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Vibius Tiberius Costa

157bc

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i swear 157bc seems to be one of the most boring years in Romes history

or am i mistaken

 

what ahppened in 157 bc (apart from the consulship of a Caesar and Aurelius Orestes)

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i swear 157bc seems to be one of the most boring years in Romes history

or am i mistaken

 

what ahppened in 157 bc (apart from the consulship of a Caesar and Aurelius Orestes)

 

Gaius Marius was born.. Here's a few more... 157 BC

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cheers Primus/Chris

 

useful site for me

 

ty

 

vtc

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i swear 157bc seems to be one of the most boring years in Romes history

or am i mistaken

 

what ahppened in 157 bc (apart from the consulship of a Caesar and Aurelius Orestes)

 

Well... Some people were born, some died, some got married, some had parties and celebrations, some gladiators stained the sand, some senators did well, some didn't, some people got rich, some didn't, some people had a great time, some people went through purgatory.

 

Don't make the mistake of thinking history is purely about the great men and women who made the headlines back then. Its true individuals make a difference, but then, we look back and there is so much we want to know about how people lived, even just the ordinary day to day stuff. To conentrate entirely on earth shattering events is to fail to understand the romans as a people, that they lived lives with all the domestic drama that we get today. Problem is, no-one thought to write about those things, apart from glimpses by satirists such as Juvenal. I've no doubt that Julius Caesar would beam with delight if he knew he'd be a household name that everyones heard of two thousand years later. But then he was an exceptional man. What about the remaining millions of roman citizens? I want to hear their stories too, only thats a little harder.

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some gladiators stained the sand

 

Some of the first, in the new arena i guess.

 

And I'm completely with you, i'm probably more fascianted in the actual lives of Romans moe than a roman in particular

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some gladiators stained the sand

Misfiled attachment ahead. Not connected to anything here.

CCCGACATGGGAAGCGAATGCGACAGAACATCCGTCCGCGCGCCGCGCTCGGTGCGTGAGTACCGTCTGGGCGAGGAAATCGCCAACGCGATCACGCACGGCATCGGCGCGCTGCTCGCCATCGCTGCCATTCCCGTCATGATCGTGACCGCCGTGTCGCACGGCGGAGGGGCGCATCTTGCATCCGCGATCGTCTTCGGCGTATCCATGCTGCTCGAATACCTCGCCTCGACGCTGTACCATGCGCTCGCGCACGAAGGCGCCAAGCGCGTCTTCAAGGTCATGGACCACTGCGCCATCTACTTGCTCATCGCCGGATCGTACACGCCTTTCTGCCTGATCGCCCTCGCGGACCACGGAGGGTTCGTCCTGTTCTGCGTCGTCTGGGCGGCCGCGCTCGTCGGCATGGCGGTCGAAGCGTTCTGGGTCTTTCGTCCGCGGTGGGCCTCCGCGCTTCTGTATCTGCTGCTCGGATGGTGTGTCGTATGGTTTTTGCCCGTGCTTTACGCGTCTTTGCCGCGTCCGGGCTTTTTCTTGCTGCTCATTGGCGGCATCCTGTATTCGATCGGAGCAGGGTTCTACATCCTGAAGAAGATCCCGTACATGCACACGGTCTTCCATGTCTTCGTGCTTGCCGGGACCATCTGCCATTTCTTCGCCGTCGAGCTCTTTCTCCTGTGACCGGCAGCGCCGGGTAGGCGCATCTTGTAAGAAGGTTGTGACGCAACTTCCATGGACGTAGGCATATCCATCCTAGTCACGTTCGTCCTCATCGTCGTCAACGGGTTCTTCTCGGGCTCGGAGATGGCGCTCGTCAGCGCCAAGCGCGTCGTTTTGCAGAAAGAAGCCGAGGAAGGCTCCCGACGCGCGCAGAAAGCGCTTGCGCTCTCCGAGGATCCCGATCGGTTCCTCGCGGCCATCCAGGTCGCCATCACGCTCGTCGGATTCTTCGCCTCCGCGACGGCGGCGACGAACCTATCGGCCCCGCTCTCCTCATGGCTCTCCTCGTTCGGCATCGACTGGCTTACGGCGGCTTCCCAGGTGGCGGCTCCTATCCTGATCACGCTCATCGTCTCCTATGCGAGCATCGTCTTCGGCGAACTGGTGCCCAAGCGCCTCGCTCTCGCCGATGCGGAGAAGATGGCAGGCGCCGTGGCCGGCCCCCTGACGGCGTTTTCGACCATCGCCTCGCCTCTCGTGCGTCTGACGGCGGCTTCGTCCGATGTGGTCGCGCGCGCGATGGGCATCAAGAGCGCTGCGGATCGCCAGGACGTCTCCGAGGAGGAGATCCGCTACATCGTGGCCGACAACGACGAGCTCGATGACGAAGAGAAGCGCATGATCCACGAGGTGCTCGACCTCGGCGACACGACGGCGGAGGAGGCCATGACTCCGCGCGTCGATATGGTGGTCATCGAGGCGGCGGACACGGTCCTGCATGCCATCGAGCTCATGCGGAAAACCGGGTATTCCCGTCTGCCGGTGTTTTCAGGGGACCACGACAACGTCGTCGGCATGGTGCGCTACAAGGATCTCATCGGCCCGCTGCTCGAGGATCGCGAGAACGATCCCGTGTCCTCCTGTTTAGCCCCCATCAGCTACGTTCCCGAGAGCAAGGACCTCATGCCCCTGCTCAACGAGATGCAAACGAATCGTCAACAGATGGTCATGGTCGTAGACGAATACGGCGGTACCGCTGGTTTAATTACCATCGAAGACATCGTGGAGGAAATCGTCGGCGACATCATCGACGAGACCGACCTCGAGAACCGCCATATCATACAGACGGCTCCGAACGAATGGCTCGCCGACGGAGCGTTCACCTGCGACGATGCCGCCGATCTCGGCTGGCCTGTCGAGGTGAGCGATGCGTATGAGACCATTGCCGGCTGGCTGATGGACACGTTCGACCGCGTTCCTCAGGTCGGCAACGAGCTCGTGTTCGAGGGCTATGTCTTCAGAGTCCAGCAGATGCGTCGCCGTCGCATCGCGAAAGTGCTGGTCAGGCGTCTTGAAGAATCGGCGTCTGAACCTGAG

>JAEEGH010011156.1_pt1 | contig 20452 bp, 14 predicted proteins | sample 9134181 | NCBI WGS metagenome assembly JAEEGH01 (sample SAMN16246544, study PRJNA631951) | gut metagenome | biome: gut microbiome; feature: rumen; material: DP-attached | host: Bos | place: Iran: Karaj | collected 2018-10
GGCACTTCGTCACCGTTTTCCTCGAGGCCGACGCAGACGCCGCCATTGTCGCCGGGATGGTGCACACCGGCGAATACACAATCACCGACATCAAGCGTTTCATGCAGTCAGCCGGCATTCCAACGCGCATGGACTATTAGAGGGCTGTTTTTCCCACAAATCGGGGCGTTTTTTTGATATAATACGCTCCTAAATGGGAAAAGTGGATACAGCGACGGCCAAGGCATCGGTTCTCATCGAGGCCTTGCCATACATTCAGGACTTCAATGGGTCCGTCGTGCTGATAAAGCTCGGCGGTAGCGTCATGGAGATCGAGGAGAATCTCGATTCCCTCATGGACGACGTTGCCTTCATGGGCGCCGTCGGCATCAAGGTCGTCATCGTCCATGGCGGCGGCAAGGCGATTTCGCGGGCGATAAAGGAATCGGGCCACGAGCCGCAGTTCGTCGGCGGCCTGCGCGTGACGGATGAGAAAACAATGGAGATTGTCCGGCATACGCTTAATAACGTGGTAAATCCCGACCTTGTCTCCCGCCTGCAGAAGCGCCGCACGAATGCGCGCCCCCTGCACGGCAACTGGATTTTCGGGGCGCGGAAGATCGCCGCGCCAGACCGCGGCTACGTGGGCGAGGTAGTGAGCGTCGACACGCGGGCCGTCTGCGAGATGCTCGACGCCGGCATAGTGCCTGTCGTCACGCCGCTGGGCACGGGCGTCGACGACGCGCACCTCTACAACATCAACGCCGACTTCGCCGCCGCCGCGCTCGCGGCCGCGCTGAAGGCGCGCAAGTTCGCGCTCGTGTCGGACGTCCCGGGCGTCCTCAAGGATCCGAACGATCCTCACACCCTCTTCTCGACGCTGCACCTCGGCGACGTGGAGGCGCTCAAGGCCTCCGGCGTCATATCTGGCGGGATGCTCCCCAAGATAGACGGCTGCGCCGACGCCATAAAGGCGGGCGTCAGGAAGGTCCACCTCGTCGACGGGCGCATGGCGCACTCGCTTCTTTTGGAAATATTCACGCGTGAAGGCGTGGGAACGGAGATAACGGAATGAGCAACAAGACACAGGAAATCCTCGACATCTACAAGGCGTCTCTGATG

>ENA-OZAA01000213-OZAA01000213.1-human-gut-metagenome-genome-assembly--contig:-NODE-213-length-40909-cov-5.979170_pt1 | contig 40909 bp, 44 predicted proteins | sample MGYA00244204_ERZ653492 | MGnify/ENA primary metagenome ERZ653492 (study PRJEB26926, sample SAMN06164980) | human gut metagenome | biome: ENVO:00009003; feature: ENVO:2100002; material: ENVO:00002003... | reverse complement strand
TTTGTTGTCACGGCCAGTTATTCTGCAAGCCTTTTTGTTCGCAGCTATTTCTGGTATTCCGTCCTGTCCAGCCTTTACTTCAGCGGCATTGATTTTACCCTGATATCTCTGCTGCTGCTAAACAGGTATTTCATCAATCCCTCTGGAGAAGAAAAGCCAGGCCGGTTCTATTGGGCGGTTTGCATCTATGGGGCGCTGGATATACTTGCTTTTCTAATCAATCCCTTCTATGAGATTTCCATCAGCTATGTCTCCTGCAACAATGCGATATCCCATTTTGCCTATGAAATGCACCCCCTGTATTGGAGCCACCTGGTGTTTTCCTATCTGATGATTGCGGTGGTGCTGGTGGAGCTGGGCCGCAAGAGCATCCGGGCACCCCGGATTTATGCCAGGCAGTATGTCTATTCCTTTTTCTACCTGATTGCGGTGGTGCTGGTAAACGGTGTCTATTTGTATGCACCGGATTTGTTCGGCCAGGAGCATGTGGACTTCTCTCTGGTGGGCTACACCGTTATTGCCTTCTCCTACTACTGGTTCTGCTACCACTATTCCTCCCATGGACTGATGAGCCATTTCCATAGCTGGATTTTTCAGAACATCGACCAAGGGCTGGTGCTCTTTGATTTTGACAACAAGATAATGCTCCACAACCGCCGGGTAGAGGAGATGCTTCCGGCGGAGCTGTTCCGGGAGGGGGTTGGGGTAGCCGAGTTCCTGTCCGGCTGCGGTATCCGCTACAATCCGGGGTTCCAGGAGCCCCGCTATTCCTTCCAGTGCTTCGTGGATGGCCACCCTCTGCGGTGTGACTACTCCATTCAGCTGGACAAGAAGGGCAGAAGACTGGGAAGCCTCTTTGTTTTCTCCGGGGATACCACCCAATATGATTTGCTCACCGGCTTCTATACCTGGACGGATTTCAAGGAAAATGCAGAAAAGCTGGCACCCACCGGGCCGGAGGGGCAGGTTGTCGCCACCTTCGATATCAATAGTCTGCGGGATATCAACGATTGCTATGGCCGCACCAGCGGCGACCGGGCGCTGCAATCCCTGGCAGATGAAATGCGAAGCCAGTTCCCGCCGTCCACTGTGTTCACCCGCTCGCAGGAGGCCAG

Some of the first, in the new arena i guess.

 

Most probably they thought at important peoples funerals, and there were no real arenas as we know them (I believe) at this time it was more of sand covered spot.

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Most probably they thought at important peoples funerals, and there were no real arenas as we know them (I believe) at this time it was more of sand covered spot.

 

Contrare, G. Scribonius Curio, the pontifex maximus at the time built the first arena/amphitheatre in Rome 159bc so two years on i assumed it still existed, though i might be wrong

 

vtc

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Contrare, G. Scribonius Curio, the pontifex maximus at the time built the first arena/amphitheatre in Rome 159bc so two years on i assumed it still existed, though i might be wrong

 

vtc

 

Oh my bad then, very interesting. I was quite sure that the first real arenas wasn't built until much later in Rome itself. Do you know where I can read about it?

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Here's a few more... 157 BC

 

Excellent site. Do you know of something similar for the Empire (Dominate in particular)?

 

Afraid not, but you may want to email the site owner in question?

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some gladiators stained the sand

Some of the first, in the new arena i guess.

 

Most probably they thought at important peoples funerals, and there were no real arenas as we know them (I believe) at this time it was more of sand covered spot.

 

Gladiators were fighting long before the arrival of public spectacle in purpose made arenas. Private homes, gardens, forums, indeed any open space, was used.

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Contrare, G. Scribonius Curio, the pontifex maximus at the time built the first arena/amphitheatre in Rome 159bc so two years on i assumed it still existed, though i might be wrong

 

vtc

 

Oh my bad then, very interesting. I was quite sure that the first real arenas wasn't built until much later in Rome itself. Do you know where I can read about it?

 

i don't specifically know where you can read a detailed description. For starts verification from this site

 

Look at 159bc

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Keep in mind that this is regarding a permanent structure. As Caldrail previously suggested, Gladiator combat and funeral games were present in Rome since at least a century earlier (264 BC, for the funeral of Junius Brutus) and much earlier in Etruria and surrounding Latium.

 

In any case, here is some basic information regarding Curio's amphitheatre from the William Smith Dictionary.

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I'm starting to wonder it there isn't something strange here. I've never heard about any amphitheater that old in Rome so I did some checking.

 

From what I understand now was G. Scribonius Curio amphitheater built 100 years later in his fathers memory (52 or 53 BC) (for his funeral games?) and not 159 BC.

 

Lacas Curtius

 

indeed, the first amphitheatre of which we have any account

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